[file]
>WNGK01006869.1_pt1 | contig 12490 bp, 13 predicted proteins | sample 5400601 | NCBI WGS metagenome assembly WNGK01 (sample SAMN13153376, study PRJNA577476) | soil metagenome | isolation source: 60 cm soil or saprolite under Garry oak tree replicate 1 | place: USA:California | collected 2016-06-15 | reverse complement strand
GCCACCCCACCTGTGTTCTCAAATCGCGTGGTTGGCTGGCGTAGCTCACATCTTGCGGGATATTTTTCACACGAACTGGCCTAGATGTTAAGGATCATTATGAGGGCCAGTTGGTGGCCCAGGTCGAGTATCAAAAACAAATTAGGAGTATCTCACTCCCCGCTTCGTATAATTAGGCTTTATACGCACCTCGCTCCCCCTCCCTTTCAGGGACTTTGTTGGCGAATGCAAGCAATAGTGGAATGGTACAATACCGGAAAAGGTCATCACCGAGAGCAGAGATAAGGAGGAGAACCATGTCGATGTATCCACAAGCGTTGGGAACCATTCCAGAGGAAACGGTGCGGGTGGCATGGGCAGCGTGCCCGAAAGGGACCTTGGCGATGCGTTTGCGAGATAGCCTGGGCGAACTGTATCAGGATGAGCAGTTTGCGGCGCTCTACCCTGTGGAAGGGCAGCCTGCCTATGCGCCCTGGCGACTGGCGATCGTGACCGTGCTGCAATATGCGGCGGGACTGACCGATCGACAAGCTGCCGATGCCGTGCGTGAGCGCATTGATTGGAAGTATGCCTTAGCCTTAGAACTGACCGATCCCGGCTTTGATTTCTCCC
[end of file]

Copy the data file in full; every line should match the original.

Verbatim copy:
>WNGK01006869.1_pt1 | contig 12490 bp, 13 predicted proteins | sample 5400601 | NCBI WGS metagenome assembly WNGK01 (sample SAMN13153376, study PRJNA577476) | soil metagenome | isolation source: 60 cm soil or saprolite under Garry oak tree replicate 1 | place: USA:California | collected 2016-06-15 | reverse complement strand
GCCACCCCACCTGTGTTCTCAAATCGCGTGGTTGGCTGGCGTAGCTCACATCTTGCGGGATATTTTTCACACGAACTGGCCTAGATGTTAAGGATCATTATGAGGGCCAGTTGGTGGCCCAGGTCGAGTATCAAAAACAAATTAGGAGTATCTCACTCCCCGCTTCGTATAATTAGGCTTTATACGCACCTCGCTCCCCCTCCCTTTCAGGGACTTTGTTGGCGAATGCAAGCAATAGTGGAATGGTACAATACCGGAAAAGGTCATCACCGAGAGCAGAGATAAGGAGGAGAACCATGTCGATGTATCCACAAGCGTTGGGAACCATTCCAGAGGAAACGGTGCGGGTGGCATGGGCAGCGTGCCCGAAAGGGACCTTGGCGATGCGTTTGCGAGATAGCCTGGGCGAACTGTATCAGGATGAGCAGTTTGCGGCGCTCTACCCTGTGGAAGGGCAGCCTGCCTATGCGCCCTGGCGACTGGCGATCGTGACCGTGCTGCAATATGCGGCGGGACTGACCGATCGACAAGCTGCCGATGCCGTGCGTGAGCGCATTGATTGGAAGTATGCCTTAGCCTTAGAACTGACCGATCCCGGCTTTGATTTCTCCC